JM | Dec 14, 2020

Disruption ‘necessary’ to close digital divide, says banker

/ Our Today

Reading Time: 4 minutes
Ricardo Dystant, chief of digital transformation at JN Bank. (Photo: Contributed)

An executive at one of the country’s top three commercial banks has described as “necessary” the disruptions being experienced due to the sudden reliance on digital technologies, because of the COVID-19 pandemic.

Ricardo Dystant, chief of digital transformation at JN Bank, said the “chaos” right across the country has forced leadership in both the private and public sector to show more interest in closing the digital divide. He was speaking during an online forum entitled ‘Digitisation of Banking: It’s Impact on Jamaican Pensioners and Youth’ organised by final year Accounting and Finance and Management majors at the Portmore Community College in St Catherine.

Pointing to data from the University of Technology’s Professor Paul Golding, Dystant noted that there is a near 50 per cent Internet accessibility gap between rural and urban spaces in Jamaica, with urban areas having 64 per cent access to broadband Internet and rural communities only 36 per cent.

“I do believe that we have all come to recognise that this moment in time is not fleeting. Indeed, it is not a period in our lives which will simply pass by, but, rather, a present that will be our permanent future.”

Ricardo Dystant, chief of digital transformation at JN Bank

The JN Bank chief of digital transformation underscored that the current emphasis on digital adaption is not transitory, and so the issue of Internet availability, and consequently adaption to digital services, has to be taken seriously.

“I do believe that we have all come to recognise that this moment in time is not fleeting. Indeed, it is not a period in our lives which will simply pass by, but, rather, a present that will be our permanent future,” he told the final year of Finance and Management majors.

Those comments were supported by Bashevis Pryce, relationship manager at the National Commercial Bank, who noted that the traditional way of banking has become unsustainable. He said although the digitisation of banking services has been taking place for some time now, the onslaught of COVID-19 has fast-tracked several banks’ thrust to digitise services.

Dystant acknowledged that while there are some policy and deliberate actions being undertaken, efforts need to be ratcheted up to quicken the population’s adaption. Looking specifically at the challenges faced by youth and the elderly, he noted that specific and targeted actions have to be taken to increase the rate of adjustment to the new norm.

Issues facing youth and elderly

He noted for instance that many elderly people do not have the skillset to use online tools; and therefore, tend to be apprehensive about doing digital banking, or using self-service modes of banking. Some are also apprehensive about the security of online banking, but he also noted that affordability of data services is also a problem for the elderly.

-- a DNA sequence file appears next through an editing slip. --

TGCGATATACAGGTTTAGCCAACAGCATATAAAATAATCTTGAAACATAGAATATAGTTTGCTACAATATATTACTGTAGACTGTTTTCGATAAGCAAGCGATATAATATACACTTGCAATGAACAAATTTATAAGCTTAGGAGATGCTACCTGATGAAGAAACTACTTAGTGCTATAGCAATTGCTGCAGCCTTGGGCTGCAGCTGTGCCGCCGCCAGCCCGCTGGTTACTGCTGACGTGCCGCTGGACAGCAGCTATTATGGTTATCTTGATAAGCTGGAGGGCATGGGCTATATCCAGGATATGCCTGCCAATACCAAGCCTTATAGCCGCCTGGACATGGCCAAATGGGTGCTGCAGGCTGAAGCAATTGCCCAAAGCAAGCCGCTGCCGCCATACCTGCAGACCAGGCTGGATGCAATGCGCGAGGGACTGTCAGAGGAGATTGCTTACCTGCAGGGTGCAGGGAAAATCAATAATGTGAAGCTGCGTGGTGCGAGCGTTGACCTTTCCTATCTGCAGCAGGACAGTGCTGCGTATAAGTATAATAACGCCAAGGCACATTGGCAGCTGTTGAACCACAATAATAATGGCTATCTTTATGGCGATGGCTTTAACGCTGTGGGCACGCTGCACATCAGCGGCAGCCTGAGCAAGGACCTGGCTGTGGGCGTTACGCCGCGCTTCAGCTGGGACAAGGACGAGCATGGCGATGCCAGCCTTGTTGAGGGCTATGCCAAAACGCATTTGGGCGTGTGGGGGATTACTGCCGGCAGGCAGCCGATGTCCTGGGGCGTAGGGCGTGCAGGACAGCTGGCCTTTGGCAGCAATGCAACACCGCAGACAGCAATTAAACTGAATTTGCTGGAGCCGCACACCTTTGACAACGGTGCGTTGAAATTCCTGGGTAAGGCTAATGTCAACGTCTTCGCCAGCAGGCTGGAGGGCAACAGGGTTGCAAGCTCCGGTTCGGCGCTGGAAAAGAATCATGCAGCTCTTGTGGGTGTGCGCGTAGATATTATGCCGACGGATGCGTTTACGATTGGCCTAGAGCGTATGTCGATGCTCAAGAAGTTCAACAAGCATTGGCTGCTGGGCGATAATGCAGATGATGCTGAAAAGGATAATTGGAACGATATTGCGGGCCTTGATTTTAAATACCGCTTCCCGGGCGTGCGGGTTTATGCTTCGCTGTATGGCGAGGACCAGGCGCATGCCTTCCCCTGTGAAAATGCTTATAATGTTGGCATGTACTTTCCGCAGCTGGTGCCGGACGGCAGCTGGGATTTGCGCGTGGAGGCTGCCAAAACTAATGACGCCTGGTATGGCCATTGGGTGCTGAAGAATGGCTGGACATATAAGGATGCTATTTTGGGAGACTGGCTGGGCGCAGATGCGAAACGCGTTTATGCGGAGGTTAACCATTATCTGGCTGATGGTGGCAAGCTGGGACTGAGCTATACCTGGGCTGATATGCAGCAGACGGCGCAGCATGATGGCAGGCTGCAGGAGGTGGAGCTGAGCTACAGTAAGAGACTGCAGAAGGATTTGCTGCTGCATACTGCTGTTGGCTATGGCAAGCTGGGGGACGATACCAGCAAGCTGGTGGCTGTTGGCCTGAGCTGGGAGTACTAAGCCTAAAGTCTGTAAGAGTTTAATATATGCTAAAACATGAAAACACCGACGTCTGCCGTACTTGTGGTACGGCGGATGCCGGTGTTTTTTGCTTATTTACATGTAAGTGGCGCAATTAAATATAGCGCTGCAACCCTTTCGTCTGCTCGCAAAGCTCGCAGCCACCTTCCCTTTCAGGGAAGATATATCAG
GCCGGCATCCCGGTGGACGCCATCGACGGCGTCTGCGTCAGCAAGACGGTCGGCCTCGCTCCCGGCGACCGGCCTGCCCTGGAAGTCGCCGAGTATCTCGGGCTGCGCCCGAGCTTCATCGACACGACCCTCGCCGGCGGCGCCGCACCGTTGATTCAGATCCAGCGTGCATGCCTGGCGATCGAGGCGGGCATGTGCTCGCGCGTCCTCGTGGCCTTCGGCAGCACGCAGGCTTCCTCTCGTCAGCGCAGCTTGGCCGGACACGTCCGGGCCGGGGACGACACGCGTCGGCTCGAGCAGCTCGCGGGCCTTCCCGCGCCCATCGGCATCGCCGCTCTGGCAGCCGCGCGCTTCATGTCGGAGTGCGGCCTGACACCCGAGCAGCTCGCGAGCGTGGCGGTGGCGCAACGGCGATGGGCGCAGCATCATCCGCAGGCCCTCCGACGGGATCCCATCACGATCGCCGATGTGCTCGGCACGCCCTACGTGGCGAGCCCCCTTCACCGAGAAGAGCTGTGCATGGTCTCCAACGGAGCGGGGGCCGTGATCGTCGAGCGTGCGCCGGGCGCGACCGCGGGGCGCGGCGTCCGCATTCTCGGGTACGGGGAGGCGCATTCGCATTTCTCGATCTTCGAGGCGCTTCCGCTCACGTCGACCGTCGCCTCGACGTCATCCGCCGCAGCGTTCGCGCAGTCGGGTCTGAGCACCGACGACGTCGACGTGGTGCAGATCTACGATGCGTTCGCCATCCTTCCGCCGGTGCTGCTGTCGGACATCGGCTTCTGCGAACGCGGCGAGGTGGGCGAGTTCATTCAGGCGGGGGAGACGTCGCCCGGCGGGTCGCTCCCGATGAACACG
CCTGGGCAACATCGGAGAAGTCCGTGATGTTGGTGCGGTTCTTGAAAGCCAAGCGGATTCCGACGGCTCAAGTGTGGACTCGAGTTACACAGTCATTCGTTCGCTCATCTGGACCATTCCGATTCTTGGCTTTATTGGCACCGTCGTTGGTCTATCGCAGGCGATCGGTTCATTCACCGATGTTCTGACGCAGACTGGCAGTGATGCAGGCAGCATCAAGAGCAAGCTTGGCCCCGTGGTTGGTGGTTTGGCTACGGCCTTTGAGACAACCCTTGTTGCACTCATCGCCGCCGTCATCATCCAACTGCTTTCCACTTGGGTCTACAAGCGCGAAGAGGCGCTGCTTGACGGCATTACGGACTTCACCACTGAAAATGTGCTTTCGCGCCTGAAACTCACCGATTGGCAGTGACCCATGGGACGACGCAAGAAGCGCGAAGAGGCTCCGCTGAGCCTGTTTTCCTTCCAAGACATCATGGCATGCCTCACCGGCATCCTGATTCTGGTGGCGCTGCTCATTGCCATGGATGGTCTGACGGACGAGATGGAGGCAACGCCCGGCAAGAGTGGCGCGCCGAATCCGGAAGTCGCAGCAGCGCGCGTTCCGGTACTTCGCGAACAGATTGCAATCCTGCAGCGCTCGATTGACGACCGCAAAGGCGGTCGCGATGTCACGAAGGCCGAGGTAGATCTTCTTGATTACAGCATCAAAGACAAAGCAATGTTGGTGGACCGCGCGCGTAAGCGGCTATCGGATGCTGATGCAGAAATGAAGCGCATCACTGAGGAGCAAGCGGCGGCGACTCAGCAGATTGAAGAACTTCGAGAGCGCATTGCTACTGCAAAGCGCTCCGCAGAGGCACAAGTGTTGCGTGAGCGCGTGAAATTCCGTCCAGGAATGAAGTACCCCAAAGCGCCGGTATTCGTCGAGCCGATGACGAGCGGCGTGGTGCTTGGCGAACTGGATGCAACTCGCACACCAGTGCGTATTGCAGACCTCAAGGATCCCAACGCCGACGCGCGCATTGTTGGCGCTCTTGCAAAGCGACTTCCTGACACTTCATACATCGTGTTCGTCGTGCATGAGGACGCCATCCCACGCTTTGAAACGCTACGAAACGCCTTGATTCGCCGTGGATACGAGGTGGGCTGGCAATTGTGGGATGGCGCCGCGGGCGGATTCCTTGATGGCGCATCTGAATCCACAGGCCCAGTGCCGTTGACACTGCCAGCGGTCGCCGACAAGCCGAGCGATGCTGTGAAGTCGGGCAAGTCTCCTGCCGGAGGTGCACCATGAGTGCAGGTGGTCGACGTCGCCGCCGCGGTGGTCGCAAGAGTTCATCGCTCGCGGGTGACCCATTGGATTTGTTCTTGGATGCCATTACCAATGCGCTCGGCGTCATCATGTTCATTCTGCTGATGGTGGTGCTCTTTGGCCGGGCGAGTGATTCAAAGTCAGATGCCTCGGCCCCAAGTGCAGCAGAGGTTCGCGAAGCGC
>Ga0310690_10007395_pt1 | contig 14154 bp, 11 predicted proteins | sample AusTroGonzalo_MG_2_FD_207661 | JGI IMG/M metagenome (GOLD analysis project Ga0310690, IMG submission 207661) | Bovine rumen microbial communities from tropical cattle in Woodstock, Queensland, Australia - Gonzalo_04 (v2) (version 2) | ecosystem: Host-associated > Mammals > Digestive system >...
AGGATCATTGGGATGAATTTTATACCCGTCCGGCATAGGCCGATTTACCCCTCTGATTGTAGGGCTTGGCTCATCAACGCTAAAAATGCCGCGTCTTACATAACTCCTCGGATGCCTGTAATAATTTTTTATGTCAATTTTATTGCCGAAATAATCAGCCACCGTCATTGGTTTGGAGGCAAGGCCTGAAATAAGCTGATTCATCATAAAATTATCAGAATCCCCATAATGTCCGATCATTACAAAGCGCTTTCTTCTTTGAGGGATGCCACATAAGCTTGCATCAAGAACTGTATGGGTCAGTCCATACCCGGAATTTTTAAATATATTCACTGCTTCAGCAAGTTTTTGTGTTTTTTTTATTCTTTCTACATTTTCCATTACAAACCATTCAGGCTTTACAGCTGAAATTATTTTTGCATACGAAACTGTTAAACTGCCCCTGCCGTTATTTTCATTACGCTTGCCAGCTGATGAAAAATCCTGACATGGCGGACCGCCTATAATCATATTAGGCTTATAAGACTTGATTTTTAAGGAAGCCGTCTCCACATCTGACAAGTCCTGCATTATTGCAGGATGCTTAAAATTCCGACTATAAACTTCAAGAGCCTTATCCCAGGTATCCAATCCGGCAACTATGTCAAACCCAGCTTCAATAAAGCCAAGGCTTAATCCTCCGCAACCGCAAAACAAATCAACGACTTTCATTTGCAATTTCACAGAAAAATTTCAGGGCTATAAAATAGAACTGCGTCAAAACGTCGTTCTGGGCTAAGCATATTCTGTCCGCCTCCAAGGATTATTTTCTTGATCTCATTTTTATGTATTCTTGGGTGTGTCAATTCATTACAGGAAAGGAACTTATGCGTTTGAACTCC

“Several are retired and often live alone, and they do not factor in their small pensions or savings, or they simply cannot afford, data services or internet costs, which telecoms companies often package with other services,” Dystant said.

Pryce noted that some also suffer from physical ailments that limit their ability to adapt.

Dystant said although youth tend to be generally more comfortable with online tools and services, they too face some serious challenges that undermine their adaption, as they may not be able to provide all the documents required to open an account.  

“There are many who are not exposed to banking services itself and, therefore, do not have access, because of their lack of employment or underemployment,” he said.

He continued: “The unemployment rate among our youth is very high, with some 28 per cent of youth 20- 24 years unemployed, according to the Statistical Institute of Jamaica and 14.4 per cent of those 25-34 years-old without a job.”

Also speaking at the forum, Richard Campbell, national insurance inspector at the National Insurance Scheme (NIS), added that although the NIS has gone the route of direct deposit to bank accounts instead of preparing cheques for most pensioners, there are some elderly who also don’t have bank accounts, or don’t use banking services, because of poor experiences with banks, or trepidation about using the technology, such as ATMs.

And now that some banks are moving even more vigorously towards technology as a main point of access to services, even repurposing some locations as digital branches, there is concern that the elderly could be further alienated from banking services because of the challenge with digital tools and also the distance some may need to travel to do their banking.

“They will have a disadvantage where online banking is concerned because of internet issues,” Campbell also noted.       

“We welcome the digitisation for our pensioners, but there are advantages and also disadvantages. We try at all times to protect them, because they are vulnerable,” Campbell cautioned.

But pointing to efforts by some organisations, including his own to educate the elderly and persons with low levels or no computer or online skills; as well as amendments to the Proceeds of Crime Act to reduce the requirements for opening accounts, Dystant maintained that deliberate and concerted behaviour change and policy initiatives can move people along the adaption curve faster.

“The issues slowing our full adaption are not issues that are insurmountable and, in fact, we have already begun to address them in some ways. We can accomplish the change if we are focused and deliberate about our actions, if we accept that we have come to a point of no return,” Mr Dystant insisted.

“The digital revolution is now. Let us move forward with it.”


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